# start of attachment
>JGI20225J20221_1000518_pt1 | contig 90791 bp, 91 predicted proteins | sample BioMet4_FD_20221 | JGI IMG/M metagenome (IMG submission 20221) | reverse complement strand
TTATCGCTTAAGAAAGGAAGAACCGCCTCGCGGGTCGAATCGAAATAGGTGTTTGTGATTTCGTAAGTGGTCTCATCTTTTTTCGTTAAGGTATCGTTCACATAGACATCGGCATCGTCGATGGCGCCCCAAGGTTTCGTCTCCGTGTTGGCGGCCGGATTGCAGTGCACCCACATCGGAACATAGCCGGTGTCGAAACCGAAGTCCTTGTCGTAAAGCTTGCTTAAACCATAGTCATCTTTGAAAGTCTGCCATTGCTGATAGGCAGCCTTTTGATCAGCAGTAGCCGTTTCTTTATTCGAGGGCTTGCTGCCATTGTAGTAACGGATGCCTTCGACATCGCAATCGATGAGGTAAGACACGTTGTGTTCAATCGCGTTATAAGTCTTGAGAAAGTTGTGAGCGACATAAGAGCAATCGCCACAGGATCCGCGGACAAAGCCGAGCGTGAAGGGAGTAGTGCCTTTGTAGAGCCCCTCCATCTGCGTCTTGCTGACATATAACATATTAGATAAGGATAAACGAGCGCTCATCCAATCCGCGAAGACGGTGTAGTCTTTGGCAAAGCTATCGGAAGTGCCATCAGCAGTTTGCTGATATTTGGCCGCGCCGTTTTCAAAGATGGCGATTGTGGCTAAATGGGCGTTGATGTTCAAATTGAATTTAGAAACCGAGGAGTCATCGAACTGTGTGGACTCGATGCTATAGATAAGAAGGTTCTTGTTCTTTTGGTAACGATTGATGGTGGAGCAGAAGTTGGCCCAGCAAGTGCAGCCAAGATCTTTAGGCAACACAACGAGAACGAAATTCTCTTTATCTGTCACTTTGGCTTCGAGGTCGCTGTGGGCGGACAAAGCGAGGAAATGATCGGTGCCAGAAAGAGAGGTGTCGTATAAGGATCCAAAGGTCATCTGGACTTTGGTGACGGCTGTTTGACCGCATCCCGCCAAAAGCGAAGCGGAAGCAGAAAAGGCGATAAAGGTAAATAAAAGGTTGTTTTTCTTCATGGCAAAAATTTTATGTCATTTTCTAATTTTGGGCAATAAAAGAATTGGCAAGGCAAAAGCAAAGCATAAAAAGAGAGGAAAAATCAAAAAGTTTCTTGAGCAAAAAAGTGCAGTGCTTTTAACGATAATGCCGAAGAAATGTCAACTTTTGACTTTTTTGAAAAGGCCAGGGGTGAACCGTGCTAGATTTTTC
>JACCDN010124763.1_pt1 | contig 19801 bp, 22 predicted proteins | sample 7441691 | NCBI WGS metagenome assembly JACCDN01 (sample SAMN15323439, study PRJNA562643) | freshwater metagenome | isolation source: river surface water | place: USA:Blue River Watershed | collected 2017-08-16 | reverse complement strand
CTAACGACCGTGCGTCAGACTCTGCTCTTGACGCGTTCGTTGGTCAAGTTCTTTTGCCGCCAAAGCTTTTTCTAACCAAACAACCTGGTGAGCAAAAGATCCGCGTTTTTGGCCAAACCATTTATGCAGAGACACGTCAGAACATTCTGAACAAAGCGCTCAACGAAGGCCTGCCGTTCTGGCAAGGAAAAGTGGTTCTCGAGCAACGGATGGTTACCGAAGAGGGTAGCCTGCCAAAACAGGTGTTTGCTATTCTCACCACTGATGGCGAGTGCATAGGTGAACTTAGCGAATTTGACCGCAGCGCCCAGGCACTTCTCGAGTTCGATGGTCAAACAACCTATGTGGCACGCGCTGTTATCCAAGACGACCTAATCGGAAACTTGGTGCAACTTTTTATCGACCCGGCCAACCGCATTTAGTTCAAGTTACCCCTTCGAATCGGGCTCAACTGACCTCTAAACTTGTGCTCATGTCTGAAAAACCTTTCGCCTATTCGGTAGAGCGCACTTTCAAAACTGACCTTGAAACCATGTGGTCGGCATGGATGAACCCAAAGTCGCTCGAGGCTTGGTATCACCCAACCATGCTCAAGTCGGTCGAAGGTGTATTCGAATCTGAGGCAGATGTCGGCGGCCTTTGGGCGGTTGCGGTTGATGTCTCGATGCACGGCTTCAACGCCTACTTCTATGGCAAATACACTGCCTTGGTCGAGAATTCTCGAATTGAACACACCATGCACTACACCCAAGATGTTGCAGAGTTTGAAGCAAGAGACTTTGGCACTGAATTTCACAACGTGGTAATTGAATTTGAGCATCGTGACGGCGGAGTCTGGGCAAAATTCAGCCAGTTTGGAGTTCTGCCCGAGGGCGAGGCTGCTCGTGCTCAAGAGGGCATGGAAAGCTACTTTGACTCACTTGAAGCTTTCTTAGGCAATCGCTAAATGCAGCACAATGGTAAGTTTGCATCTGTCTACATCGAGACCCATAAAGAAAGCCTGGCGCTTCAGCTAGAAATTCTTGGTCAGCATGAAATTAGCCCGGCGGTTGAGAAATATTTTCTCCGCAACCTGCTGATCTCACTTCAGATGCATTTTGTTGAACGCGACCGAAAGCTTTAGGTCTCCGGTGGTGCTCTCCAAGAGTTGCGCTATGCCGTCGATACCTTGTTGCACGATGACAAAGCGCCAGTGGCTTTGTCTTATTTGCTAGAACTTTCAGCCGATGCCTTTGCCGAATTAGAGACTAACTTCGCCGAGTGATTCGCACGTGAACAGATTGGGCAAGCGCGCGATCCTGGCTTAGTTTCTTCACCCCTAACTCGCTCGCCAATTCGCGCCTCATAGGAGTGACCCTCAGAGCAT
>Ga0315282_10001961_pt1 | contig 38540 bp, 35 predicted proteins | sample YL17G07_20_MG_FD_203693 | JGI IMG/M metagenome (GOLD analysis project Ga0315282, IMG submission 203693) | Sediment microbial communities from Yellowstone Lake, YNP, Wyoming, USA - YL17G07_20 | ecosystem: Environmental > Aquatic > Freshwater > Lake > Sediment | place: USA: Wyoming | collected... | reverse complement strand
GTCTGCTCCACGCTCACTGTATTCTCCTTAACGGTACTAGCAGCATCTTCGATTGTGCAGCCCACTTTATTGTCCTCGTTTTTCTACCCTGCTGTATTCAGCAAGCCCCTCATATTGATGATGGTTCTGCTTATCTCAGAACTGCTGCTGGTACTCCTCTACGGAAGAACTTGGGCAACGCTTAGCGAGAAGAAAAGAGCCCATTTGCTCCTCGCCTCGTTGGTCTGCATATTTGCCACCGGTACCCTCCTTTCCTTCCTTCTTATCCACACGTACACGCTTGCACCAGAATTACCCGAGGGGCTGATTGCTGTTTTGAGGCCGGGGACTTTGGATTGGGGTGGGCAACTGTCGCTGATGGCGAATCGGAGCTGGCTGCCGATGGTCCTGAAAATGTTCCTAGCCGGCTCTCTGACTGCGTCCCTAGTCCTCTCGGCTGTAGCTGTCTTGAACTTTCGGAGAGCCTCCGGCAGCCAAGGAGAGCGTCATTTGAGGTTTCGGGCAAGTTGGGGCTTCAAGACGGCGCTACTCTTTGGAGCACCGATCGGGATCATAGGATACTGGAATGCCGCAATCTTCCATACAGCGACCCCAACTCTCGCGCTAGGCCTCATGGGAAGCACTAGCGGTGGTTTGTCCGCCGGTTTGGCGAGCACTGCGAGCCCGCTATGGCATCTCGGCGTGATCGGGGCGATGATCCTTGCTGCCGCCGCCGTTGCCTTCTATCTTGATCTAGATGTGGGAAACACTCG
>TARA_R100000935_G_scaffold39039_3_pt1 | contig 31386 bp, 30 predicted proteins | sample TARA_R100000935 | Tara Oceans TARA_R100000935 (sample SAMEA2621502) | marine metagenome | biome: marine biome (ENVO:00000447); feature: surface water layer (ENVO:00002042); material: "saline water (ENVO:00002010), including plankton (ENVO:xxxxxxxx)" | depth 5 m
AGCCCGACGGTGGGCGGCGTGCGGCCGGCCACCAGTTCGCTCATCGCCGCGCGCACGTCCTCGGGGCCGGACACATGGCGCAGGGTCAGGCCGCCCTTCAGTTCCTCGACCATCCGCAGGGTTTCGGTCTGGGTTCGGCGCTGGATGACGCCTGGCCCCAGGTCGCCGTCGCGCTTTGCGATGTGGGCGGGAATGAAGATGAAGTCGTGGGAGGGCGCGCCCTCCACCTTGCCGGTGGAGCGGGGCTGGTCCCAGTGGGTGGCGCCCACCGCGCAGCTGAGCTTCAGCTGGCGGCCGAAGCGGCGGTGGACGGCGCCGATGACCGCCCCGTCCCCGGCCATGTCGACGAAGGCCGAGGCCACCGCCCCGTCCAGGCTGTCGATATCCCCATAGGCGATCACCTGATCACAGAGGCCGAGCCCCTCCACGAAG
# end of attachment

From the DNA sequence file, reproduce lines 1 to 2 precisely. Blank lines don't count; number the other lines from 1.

>JGI20225J20221_1000518_pt1 | contig 90791 bp, 91 predicted proteins | sample BioMet4_FD_20221 | JGI IMG/M metagenome (IMG submission 20221) | reverse complement strand
TTATCGCTTAAGAAAGGAAGAACCGCCTCGCGGGTCGAATCGAAATAGGTGTTTGTGATTTCGTAAGTGGTCTCATCTTTTTTCGTTAAGGTATCGTTCACATAGACATCGGCATCGTCGATGGCGCCCCAAGGTTTCGTCTCCGTGTTGGCGGCCGGATTGCAGTGCACCCACATCGGAACATAGCCGGTGTCGAAACCGAAGTCCTTGTCGTAAAGCTTGCTTAAACCATAGTCATCTTTGAAAGTCTGCCATTGCTGATAGGCAGCCTTTTGATCAGCAGTAGCCGTTTCTTTATTCGAGGGCTTGCTGCCATTGTAGTAACGGATGCCTTCGACATCGCAATCGATGAGGTAAGACACGTTGTGTTCAATCGCGTTATAAGTCTTGAGAAAGTTGTGAGCGACATAAGAGCAATCGCCACAGGATCCGCGGACAAAGCCGAGCGTGAAGGGAGTAGTGCCTTTGTAGAGCCCCTCCATCTGCGTCTTGCTGACATATAACATATTAGATAAGGATAAACGAGCGCTCATCCAATCCGCGAAGACGGTGTAGTCTTTGGCAAAGCTATCGGAAGTGCCATCAGCAGTTTGCTGATATTTGGCCGCGCCGTTTTCAAAGATGGCGATTGTGGCTAAATGGGCGTTGATGTTCAAATTGAATTTAGAAACCGAGGAGTCATCGAACTGTGTGGACTCGATGCTATAGATAAGAAGGTTCTTGTTCTTTTGGTAACGATTGATGGTGGAGCAGAAGTTGGCCCAGCAAGTGCAGCCAAGATCTTTAGGCAACACAACGAGAACGAAATTCTCTTTATCTGTCACTTTGGCTTCGAGGTCGCTGTGGGCGGACAAAGCGAGGAAATGATCGGTGCCAGAAAGAGAGGTGTCGTATAAGGATCCAAAGGTCATCTGGACTTTGGTGACGGCTGTTTGACCGCATCCCGCCAAAAGCGAAGCGGAAGCAGAAAAGGCGATAAAGGTAAATAAAAGGTTGTTTTTCTTCATGGCAAAAATTTTATGTCATTTTCTAATTTTGGGCAATAAAAGAATTGGCAAGGCAAAAGCAAAGCATAAAAAGAGAGGAAAAATCAAAAAGTTTCTTGAGCAAAAAAGTGCAGTGCTTTTAACGATAATGCCGAAGAAATGTCAACTTTTGACTTTTTTGAAAAGGCCAGGGGTGAACCGTGCTAGATTTTTC